The pitfalls and perceptions that lead to poor recruitment decisions

A typical interview is “a conversation between 2 liars” says Claudio Fernandez Araoz, one of the most influential Executive Search Consultants in the world according to Business Week. His statement is not as far-fetched as you might think. How many interviews are played out by the interviewer welcoming the candidate to potential paradise whilst the candidate does their best to demonstrate that they walk on water?

In my talk on Interviewing at a Cambridge Network Breakfast Networking session on 26 January, I shared with the audience how and why we need to change the way we approach interviews.

Think of the economic crash in 2008. The financial meltdown was primarily caused by a flawed recruitment strategy. Over a 20 year period, traders with a high need for reward and recognition (who were prepared to take high risks to achieve that ‘buzz’) were recruited and promoted in place of quieter, more cautious introverts. Boykin Curry, Managing Director of US investment firm Eagle Capital had first-hand experience of the problem: “People with certain personality types got control of capital and institutions and power. And people who are congenitally more cautious and introverted and statistical in their thinking became discredited and were pushed aside.”

Most hiring mistakes are made in the first 30 minutes due to the impact of first impressions. Due to our unconscious psychological biases we instinctively surround ourselves with people who are similar to us, and with whom we feel comfortable. When interviewing some of us over-value our intuition. The rest of us over-value a candidate’s technical competence, and almost all of us over-value how well people come across in the interview over on the job performance.

How do we overcome these challenges?

  • The good news is that you get better once you know what to look for. Taking the time to understand the real job requirements and how a candidate needs to be motivated to perform at a consistently high level, allows you to accurately determine whether a candidate is competent and motivated to do the job.
  • Know yourself – as Virginia Woolf said ‘If you do not tell the truth about yourself you cannot tell it about other people.’ Be honest about your leadership style and the environment you are operating in such as whether the pace is demanding, there are inadequate resources or a lack of clear expectations.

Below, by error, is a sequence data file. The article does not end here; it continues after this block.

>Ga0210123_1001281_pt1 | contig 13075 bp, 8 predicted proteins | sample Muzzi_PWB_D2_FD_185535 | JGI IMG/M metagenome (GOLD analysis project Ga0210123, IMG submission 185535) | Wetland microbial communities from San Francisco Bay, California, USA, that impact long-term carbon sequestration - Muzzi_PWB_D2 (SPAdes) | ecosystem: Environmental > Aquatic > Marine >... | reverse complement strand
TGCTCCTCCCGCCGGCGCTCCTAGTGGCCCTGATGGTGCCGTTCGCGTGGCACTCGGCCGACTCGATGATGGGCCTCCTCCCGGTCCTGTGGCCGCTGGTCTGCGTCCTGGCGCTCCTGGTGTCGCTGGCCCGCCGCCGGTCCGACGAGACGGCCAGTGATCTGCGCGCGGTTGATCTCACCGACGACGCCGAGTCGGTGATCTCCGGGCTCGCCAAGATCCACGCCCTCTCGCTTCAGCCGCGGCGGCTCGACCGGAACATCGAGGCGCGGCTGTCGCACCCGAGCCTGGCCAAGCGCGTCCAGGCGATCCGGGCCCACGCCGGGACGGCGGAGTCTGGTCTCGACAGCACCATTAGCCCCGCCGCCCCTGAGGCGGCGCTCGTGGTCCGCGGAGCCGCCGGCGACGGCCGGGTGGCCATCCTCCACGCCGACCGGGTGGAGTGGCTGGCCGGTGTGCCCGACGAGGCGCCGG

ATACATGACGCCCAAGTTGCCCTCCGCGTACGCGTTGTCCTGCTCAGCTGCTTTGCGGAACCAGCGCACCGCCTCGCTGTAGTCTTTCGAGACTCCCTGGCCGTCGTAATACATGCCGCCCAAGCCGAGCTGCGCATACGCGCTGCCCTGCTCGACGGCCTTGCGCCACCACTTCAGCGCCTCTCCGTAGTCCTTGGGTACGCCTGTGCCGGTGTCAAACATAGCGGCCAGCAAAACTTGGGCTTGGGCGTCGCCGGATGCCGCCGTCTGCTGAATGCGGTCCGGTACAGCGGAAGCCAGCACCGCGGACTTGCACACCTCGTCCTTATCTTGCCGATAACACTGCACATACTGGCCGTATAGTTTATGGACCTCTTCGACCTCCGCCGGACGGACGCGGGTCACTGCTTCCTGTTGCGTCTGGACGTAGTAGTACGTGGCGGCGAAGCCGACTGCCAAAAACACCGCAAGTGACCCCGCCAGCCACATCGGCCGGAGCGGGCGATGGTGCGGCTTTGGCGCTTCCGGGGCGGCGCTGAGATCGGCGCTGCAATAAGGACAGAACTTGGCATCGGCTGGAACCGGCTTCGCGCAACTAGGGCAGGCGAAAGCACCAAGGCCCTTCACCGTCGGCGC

• Be aware of decision fatigue. Schedule your interviews when you are fresh, for example at the beginning of the day or right after lunch, when your glucose levels are high. Otherwise you could fall into one of two negative behaviours: being afraid of making a decision or making risky decisions.
  • Slow down the point of initial contact to prevent over selling. Telephone interviews of 30 / 40 minutes allow both parties to explore whether they want to move forward as well as overcome initial biases.
  • Create an environment where the candidate can be themselves. It is your job to make them feel comfortable by having a career conversation to ensure the role and company is right for both parties.
  • Keep your questions clean. There is no evidence that trick questions have any predictive value in understanding how good a candidate is at thinking and problem solving. It is much more valid to ask how they would solve or address a specific job related problem or situation.
  • Having a panel of interviewers who are different to you will challenge your biases and increase the diversity of talent you could hire. Use assessment ratings to make objective hiring decisions.

Katherine Wiid of Recrion coaches and supports recruiting managers to make confident hiring decisions.


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